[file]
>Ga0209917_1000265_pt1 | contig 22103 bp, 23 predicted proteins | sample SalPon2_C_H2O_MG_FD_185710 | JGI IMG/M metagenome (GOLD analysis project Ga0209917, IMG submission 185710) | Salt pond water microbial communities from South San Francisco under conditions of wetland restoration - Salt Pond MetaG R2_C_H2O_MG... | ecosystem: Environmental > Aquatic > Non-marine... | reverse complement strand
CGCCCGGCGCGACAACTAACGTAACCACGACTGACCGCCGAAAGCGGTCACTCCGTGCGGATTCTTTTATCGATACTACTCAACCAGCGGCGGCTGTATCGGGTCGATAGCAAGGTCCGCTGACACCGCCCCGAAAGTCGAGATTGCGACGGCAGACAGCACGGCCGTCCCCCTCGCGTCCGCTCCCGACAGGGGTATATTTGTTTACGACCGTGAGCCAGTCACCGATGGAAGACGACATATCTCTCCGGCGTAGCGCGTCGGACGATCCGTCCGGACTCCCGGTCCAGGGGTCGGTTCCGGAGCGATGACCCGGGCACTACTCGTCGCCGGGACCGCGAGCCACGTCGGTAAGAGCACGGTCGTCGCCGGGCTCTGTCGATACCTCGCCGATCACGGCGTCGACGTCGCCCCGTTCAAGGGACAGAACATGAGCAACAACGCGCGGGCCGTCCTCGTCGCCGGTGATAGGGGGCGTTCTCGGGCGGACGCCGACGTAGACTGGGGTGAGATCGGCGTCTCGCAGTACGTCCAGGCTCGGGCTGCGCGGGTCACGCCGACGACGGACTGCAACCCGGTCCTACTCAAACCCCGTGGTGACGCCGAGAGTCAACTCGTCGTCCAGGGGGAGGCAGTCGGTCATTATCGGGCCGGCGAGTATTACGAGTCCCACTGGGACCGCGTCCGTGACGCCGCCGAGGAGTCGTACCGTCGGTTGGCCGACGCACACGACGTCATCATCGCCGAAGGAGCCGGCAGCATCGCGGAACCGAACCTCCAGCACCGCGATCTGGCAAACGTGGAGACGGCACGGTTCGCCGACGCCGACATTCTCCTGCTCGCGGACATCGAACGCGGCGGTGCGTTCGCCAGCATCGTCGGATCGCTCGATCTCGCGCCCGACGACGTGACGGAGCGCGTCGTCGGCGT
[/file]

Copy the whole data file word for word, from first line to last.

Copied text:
>Ga0209917_1000265_pt1 | contig 22103 bp, 23 predicted proteins | sample SalPon2_C_H2O_MG_FD_185710 | JGI IMG/M metagenome (GOLD analysis project Ga0209917, IMG submission 185710) | Salt pond water microbial communities from South San Francisco under conditions of wetland restoration - Salt Pond MetaG R2_C_H2O_MG... | ecosystem: Environmental > Aquatic > Non-marine... | reverse complement strand
CGCCCGGCGCGACAACTAACGTAACCACGACTGACCGCCGAAAGCGGTCACTCCGTGCGGATTCTTTTATCGATACTACTCAACCAGCGGCGGCTGTATCGGGTCGATAGCAAGGTCCGCTGACACCGCCCCGAAAGTCGAGATTGCGACGGCAGACAGCACGGCCGTCCCCCTCGCGTCCGCTCCCGACAGGGGTATATTTGTTTACGACCGTGAGCCAGTCACCGATGGAAGACGACATATCTCTCCGGCGTAGCGCGTCGGACGATCCGTCCGGACTCCCGGTCCAGGGGTCGGTTCCGGAGCGATGACCCGGGCACTACTCGTCGCCGGGACCGCGAGCCACGTCGGTAAGAGCACGGTCGTCGCCGGGCTCTGTCGATACCTCGCCGATCACGGCGTCGACGTCGCCCCGTTCAAGGGACAGAACATGAGCAACAACGCGCGGGCCGTCCTCGTCGCCGGTGATAGGGGGCGTTCTCGGGCGGACGCCGACGTAGACTGGGGTGAGATCGGCGTCTCGCAGTACGTCCAGGCTCGGGCTGCGCGGGTCACGCCGACGACGGACTGCAACCCGGTCCTACTCAAACCCCGTGGTGACGCCGAGAGTCAACTCGTCGTCCAGGGGGAGGCAGTCGGTCATTATCGGGCCGGCGAGTATTACGAGTCCCACTGGGACCGCGTCCGTGACGCCGCCGAGGAGTCGTACCGTCGGTTGGCCGACGCACACGACGTCATCATCGCCGAAGGAGCCGGCAGCATCGCGGAACCGAACCTCCAGCACCGCGATCTGGCAAACGTGGAGACGGCACGGTTCGCCGACGCCGACATTCTCCTGCTCGCGGACATCGAACGCGGCGGTGCGTTCGCCAGCATCGTCGGATCGCTCGATCTCGCGCCCGACGACGTGACGGAGCGCGTCGTCGGCGT